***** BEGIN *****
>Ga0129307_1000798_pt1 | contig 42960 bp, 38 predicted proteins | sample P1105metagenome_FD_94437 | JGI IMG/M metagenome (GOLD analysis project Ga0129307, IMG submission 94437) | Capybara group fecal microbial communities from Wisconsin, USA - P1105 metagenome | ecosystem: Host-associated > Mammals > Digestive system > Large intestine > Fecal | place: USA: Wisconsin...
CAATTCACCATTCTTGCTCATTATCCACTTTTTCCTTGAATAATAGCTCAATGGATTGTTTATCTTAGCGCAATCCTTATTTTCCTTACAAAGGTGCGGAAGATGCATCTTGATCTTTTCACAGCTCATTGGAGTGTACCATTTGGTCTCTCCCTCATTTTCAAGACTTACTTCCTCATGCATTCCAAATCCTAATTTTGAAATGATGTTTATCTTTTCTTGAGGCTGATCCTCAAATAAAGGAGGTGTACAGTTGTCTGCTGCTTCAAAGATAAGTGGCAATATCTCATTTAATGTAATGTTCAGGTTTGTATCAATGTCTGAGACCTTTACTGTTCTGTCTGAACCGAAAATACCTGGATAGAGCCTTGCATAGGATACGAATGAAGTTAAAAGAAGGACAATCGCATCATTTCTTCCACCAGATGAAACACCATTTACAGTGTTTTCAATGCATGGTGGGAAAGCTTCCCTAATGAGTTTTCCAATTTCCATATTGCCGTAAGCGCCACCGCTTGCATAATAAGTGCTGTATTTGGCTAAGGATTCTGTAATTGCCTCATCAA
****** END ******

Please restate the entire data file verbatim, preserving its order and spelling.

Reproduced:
>Ga0129307_1000798_pt1 | contig 42960 bp, 38 predicted proteins | sample P1105metagenome_FD_94437 | JGI IMG/M metagenome (GOLD analysis project Ga0129307, IMG submission 94437) | Capybara group fecal microbial communities from Wisconsin, USA - P1105 metagenome | ecosystem: Host-associated > Mammals > Digestive system > Large intestine > Fecal | place: USA: Wisconsin...
CAATTCACCATTCTTGCTCATTATCCACTTTTTCCTTGAATAATAGCTCAATGGATTGTTTATCTTAGCGCAATCCTTATTTTCCTTACAAAGGTGCGGAAGATGCATCTTGATCTTTTCACAGCTCATTGGAGTGTACCATTTGGTCTCTCCCTCATTTTCAAGACTTACTTCCTCATGCATTCCAAATCCTAATTTTGAAATGATGTTTATCTTTTCTTGAGGCTGATCCTCAAATAAAGGAGGTGTACAGTTGTCTGCTGCTTCAAAGATAAGTGGCAATATCTCATTTAATGTAATGTTCAGGTTTGTATCAATGTCTGAGACCTTTACTGTTCTGTCTGAACCGAAAATACCTGGATAGAGCCTTGCATAGGATACGAATGAAGTTAAAAGAAGGACAATCGCATCATTTCTTCCACCAGATGAAACACCATTTACAGTGTTTTCAATGCATGGTGGGAAAGCTTCCCTAATGAGTTTTCCAATTTCCATATTGCCGTAAGCGCCACCGCTTGCATAATAAGTGCTGTATTTGGCTAAGGATTCTGTAATTGCCTCATCAA